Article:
It’s common for album reviews to mention, overtly or otherwise, artists, bands or songs in some way related to the subject-matter at hand. This is generally for comparative purposes; after all, when you’re treading water in the sea of modern music, thousands of miles from Abbey Road and 40-odd years from Liege and Lief, it’s natural to want to strike out for the nearest buoy, to seek safety in the familiar.
I’m as guilty as the next person, but I always think it must be terribly frustrating to read that someone you don’t know thinks you sound like either a) an icon of the music world – ‘What chance do I stand against that?!’ – or b) someone they wouldn’t be seen dead with at a mortuary. For the artist in question, it’s lose-lose, right? I shall, therefore, say this only once and move on. Jack Peachey, or Gallery 47 as he is known, can occasionally sound a little like Paul Simon.
Gallery (Mr. 47?) is a sparky, Nottingham-based singer-songwriter in his mid-20s. All Will Be Well is his second album, following a 2011 debut Fate Is The Law and the 2013 EP, Dividends. The album trades in mellow, occasionally pastoral fare, largely but not exclusively via finger-picked guitar and double-tracked vocals. The odd off-piste mission sees tremulous percussion and dulcimer and he’s not averse to upping the tempo when the feeling takes him, as he does on second track Feel So Young, propelled by kick drum and an insistently catchy melody that threatens at points to drown out the words. As a brief treatise on optimism, Feel So Young is an interesting departure from the majority of the lyrics, though still pretty dark. It’s quickly apparent that Jack has not had a brilliant time lately and the album is a reaction to the welter of confusing emotions assailing him in the period that followed. Those of you at the back rolling your eyes should withhold opinion a little longer, however (and read the liner notes on the album).
The lyric content of All Will Be Well shows astonishing maturity. Come to New York opens like a love song but closes with the couplet ‘If you’re not in love / I don’t know why we’re talking anyway’, which puts the earlier line ‘..you’re the only love I’ve ever known’ in perspective. It’s just one of several blunt and barbed twists on the album that prove there’s more to Jack than the next manufactured troubadour for teenagers.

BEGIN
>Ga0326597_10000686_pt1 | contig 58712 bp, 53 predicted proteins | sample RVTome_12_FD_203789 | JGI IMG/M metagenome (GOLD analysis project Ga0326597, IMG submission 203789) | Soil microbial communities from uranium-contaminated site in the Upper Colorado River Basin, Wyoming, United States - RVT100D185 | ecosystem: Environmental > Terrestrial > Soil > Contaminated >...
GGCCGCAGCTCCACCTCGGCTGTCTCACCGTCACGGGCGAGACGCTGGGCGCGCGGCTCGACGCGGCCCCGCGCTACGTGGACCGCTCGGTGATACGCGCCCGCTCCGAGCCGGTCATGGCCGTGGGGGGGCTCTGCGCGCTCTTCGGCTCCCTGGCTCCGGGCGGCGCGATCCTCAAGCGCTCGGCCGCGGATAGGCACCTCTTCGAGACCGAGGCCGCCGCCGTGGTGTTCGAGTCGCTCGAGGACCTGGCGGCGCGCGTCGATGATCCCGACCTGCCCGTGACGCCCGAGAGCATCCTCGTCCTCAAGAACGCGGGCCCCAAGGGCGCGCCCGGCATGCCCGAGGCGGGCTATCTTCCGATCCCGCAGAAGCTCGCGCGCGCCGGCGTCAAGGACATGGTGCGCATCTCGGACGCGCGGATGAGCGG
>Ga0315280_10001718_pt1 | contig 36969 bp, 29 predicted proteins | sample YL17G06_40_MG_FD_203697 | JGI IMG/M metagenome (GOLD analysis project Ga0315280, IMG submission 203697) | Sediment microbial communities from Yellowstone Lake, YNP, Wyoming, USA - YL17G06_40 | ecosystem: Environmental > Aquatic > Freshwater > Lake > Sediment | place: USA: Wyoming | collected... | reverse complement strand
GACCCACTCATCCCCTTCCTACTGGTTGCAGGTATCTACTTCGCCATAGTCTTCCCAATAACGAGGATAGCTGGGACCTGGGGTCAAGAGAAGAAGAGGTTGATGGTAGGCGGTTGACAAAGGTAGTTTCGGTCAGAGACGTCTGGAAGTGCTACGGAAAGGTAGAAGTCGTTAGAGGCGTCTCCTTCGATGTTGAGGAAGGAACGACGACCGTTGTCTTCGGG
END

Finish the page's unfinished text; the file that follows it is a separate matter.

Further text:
When The World Gets You Down is a gorgeous lullaby-like ballad that seeks to extend the bravado of Feel So Young amid floral metaphors and sibling rivalries that resolve into an ear-worm of a one-line chorus. Close To The Mind begins with the sort of line novelists beg for – I won’t spoil it for you; go and buy it. It also includes the most creative arrangement on the album and a sound that’s closer to an American roots vibe, with the best lyrics on the album; ‘I’ll run away to Maginot and rebuild the line / and when you crawl on through the Belgian-bordered forest you’ll find / that the people like me learn from history and I’ve planted mines / because you’re never getting close to my heart until you’re close to my mind’. It’s a morning of GSCE lessons in three minutes. That MA in Philosophy isn’t being wasted, is it Jack?
The album has it’s stark moments. Please Not Yet stares down the long tunnel from a hospital bed towards the white light but shuts the door. Little Job In A Bookshop is delivered in a breathless low key and yearns for the comfort of our favourite things. It is perhaps the most closely aligned to a certain small-framed guitar virtuoso who experienced mild success in the late 60s with his tall pal. Moving on… Some Things, ‘When your little glass heart is shatterproof / you’re left with nothing to use..’ employs the by-now familiar repeated picked string method but sounds just as fresh as the other material – Jack has the ability to turn a melody on a pin and have you sliding down into the next line. Two plays in, I was humming the tunes; three and I was singing along.
The explosion of home recording and methods to market the output has long been a red rag to the doomsayers that believe music as an art form is a watered down imitation of its glorious past. There may be some truth in that, but it has allowed the quality talent that may have ended up working in a bookshop to rise to the surface. Jack acknowledges the argument in Little Lost with a pithy but gentle swipe at the naysayers; ‘So you’re gonna be a movie star? / Well, maybe not… I am one inch too small and the agent didn’t call’. Such a measure of awareness in a man in his mid-20s is welcome and when it’s allied to music of this quality, land must surely be in sight soon for Gallery 47. All comparisons are irrelevant.
Review by: Paul Woodgate
Released 15 September on I’m Not From London Records
Pre-Order via: Amazon